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Martyred for the Gospel

Martyred for the Gospel
The burning of Tharchbishop of Cant. D. Tho. Cranmer in the town dich at Oxford, with his hand first thrust into the fyre, wherwith he subscribed before. [Click on the picture to see Cranmer's last words.]

Collect of the Day

The Fifth Sunday after the Epiphany.
The Collect.

O LORD, we beseech thee to keep thy Church and household continually in thy true religion; that they who do lean only upon the hope of thy heavenly grace may evermore be defended by thy mighty power; through Jesus Christ our Lord. Amen.

Daily Bible Verse

Friday, July 20, 2012

"Omniscience" by Gordon H. Clark

The following is a quote from a chapter called, "Omniscience," in Gordon H. Clark's book, Predestination:


The last verse for this chapter is Genesis 50:20. After Joseph’s brethren had sold him into slavery and had later rediscovered him as the second ruler in Egypt, and after their father Jacob had died, they were afraid that Joseph would take vengeance upon them. Joseph replied, “As for you, ye thought evil against me, but God meant it unto good.” God knew all the sins of Joseph’s brothers, and he also knew long before it happened that good would result from these sins.

Did God merely know these sins ahead of time, or did he predestinate and foreordain them? All this insistence on God’s knowledge, God’s knowledge of all things, God’s knowledge of all sins, centuries before they occurred, from eternity in fact, is preparation for the proper understanding of predestination. As will be seen, some who think they are Bible students get so confused with predestination and objections against this doctrine, that they have taken the extreme step of denying that God is all knowing. Surely enough has already been given to rule out such an impious refuge from the biblical doctrine of predestination.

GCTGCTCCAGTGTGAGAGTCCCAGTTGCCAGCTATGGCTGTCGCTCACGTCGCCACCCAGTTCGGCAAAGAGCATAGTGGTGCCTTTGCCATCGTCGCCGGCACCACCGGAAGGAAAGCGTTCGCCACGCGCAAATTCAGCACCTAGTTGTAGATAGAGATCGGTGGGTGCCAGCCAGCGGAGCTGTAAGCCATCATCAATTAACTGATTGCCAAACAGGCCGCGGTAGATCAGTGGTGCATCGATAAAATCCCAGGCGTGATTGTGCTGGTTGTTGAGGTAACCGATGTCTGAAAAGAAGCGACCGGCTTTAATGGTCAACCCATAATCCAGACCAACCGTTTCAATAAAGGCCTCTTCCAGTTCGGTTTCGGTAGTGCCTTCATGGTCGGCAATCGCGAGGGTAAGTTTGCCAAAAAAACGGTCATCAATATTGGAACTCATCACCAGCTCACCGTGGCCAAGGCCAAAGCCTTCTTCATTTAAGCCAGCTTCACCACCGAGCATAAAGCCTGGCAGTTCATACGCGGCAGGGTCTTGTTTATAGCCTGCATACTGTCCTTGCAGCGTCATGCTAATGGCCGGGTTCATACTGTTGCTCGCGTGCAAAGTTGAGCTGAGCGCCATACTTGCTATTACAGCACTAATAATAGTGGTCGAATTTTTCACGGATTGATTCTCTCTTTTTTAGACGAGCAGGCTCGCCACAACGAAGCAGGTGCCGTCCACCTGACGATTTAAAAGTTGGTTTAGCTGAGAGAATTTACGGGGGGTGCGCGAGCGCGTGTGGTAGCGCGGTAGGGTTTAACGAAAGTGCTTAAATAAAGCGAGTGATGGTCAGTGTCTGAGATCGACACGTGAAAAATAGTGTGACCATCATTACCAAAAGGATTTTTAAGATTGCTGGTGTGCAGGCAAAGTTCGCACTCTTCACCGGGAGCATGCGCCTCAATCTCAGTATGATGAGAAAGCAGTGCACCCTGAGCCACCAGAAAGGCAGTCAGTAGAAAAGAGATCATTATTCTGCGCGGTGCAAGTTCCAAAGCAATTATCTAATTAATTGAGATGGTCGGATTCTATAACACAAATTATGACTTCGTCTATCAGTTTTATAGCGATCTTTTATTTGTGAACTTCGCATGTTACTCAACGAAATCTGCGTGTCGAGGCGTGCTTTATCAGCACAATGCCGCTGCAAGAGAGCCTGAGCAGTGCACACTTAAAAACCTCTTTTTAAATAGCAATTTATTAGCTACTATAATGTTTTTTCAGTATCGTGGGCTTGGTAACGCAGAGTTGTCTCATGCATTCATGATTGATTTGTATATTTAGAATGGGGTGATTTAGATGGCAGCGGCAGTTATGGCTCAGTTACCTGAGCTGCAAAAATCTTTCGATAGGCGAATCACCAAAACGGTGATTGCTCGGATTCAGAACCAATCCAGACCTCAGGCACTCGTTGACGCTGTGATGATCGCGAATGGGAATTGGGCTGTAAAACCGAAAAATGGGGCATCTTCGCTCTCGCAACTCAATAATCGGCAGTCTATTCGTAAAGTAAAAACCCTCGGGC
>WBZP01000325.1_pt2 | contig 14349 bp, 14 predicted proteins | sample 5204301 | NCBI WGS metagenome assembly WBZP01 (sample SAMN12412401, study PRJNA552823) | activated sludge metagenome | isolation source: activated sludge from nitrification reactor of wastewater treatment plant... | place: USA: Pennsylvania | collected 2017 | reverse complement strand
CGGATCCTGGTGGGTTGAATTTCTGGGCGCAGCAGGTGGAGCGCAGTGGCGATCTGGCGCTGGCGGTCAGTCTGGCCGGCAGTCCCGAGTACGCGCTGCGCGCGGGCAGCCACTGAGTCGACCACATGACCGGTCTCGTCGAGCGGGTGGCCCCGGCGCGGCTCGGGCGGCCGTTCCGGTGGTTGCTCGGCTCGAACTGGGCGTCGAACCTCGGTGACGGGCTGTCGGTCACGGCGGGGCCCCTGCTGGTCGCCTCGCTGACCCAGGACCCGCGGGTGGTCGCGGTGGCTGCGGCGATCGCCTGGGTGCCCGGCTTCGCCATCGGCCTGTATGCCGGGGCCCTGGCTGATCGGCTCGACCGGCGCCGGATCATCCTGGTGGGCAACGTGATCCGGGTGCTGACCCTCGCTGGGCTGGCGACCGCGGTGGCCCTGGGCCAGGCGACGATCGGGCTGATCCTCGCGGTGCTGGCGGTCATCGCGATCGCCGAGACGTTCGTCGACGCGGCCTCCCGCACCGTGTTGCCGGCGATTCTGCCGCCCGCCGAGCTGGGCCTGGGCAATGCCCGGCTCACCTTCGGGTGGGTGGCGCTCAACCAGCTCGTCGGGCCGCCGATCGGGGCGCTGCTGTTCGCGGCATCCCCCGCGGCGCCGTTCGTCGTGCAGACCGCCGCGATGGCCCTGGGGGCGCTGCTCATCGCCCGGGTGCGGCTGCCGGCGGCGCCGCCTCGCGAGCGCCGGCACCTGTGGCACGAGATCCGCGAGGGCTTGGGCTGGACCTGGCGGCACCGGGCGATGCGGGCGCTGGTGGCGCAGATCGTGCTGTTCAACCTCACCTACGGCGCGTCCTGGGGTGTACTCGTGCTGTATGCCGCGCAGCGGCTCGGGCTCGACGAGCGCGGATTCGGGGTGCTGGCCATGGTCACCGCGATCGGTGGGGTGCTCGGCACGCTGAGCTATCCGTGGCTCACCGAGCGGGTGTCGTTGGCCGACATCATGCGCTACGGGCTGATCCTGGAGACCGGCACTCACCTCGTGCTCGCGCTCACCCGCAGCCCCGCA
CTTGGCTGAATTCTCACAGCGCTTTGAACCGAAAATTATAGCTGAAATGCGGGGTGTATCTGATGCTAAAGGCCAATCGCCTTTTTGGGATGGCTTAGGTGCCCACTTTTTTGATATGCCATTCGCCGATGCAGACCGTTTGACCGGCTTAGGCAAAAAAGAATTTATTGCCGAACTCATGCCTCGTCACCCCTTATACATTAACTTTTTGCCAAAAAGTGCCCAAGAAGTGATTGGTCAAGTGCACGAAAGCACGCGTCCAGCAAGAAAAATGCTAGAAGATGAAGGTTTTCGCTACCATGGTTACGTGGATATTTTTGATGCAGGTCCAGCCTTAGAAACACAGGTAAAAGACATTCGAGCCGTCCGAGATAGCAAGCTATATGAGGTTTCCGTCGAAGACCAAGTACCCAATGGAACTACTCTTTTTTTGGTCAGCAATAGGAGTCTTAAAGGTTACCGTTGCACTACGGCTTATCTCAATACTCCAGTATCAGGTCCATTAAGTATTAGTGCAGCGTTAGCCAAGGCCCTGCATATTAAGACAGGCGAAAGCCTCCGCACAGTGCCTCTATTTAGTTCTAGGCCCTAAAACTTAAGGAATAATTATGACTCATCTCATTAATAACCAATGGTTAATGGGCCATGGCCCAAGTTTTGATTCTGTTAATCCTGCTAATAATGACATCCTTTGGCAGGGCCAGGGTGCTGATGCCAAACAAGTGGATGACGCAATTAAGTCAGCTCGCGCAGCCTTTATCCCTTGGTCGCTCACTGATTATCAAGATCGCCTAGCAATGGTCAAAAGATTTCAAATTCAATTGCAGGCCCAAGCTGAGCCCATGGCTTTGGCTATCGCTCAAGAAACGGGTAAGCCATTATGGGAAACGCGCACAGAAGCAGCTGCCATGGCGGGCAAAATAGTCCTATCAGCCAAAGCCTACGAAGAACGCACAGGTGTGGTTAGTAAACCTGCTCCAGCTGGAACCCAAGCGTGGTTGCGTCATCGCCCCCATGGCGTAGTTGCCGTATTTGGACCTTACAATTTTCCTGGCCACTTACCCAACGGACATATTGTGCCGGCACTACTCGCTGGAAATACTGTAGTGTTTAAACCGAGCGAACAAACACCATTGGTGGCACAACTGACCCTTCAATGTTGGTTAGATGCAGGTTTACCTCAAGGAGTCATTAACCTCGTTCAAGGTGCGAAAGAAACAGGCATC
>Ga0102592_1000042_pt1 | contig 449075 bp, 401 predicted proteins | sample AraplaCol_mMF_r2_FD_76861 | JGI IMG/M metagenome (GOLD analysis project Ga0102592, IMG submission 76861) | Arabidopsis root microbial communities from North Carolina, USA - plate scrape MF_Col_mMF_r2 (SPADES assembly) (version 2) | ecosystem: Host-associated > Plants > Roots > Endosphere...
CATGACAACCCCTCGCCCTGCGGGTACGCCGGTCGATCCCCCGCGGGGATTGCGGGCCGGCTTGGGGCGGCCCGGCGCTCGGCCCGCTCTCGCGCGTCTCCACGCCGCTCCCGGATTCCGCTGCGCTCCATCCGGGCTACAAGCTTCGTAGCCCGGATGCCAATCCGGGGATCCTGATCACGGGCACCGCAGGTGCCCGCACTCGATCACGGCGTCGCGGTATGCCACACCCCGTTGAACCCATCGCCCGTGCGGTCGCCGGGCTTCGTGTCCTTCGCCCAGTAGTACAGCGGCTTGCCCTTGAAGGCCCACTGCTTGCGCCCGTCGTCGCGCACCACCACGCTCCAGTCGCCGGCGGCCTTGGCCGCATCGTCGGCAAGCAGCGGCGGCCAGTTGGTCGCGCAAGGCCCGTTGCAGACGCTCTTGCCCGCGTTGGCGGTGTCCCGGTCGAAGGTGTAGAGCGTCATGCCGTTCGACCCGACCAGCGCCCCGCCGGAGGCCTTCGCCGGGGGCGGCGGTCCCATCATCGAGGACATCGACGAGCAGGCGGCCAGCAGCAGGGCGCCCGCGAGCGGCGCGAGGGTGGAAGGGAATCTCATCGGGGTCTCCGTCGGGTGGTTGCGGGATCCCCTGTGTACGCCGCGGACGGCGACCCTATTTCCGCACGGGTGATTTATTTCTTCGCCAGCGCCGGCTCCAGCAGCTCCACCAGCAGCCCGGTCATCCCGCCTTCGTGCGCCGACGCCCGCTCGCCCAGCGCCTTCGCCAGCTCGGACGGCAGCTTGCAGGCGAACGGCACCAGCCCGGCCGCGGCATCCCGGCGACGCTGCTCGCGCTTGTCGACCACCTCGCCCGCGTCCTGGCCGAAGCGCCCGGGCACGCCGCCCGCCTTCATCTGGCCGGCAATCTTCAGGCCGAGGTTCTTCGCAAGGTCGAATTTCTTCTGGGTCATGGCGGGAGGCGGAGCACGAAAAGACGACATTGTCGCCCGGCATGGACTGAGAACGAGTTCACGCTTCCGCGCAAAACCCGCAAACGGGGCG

Yet this impious refuge has some consistency to it. Whether or not God foreordains sinful acts, this chapter has made abundantly clear that he knows these sinful acts from all eternity. This knowledge of the future is not the same as alleged human knowledge of the future. We may say carelessly that we know it will rain tomorrow. We really do not know. We may have a plausible opinion that it will rain; but since our plausible opinions are several times mistaken, we cannot say that we really know. But God knows. He does not entertain a merely plausible opinion that may turn out to be mistaken. What he knows always happens. When Cain killed Abel, God knew that Joseph’s brothers would sell him into slavery. This evil act was therefore inevitable. It could not not-happen. Foreknowledge implies inevitability. If Joseph’s brothers had killed him, as they first thought of doing, then God would have been mistaken. The sale had to take place. Does this mean that God foreordains sinful acts? Well, it surely means that these acts were certain and determined from all eternity. It means that the brothers could not have done otherwise. Then who made those acts certain? The brothers could not have made them certain, for they were not yet born at the time of Cain and Abel. If God did not determine them, then there must be in the universe a determining force independent of God. You can escape this conclusion simply by denying that God knows all things.
To read the rest of this article click here:  "Omniscience" by Gordon H. Clark

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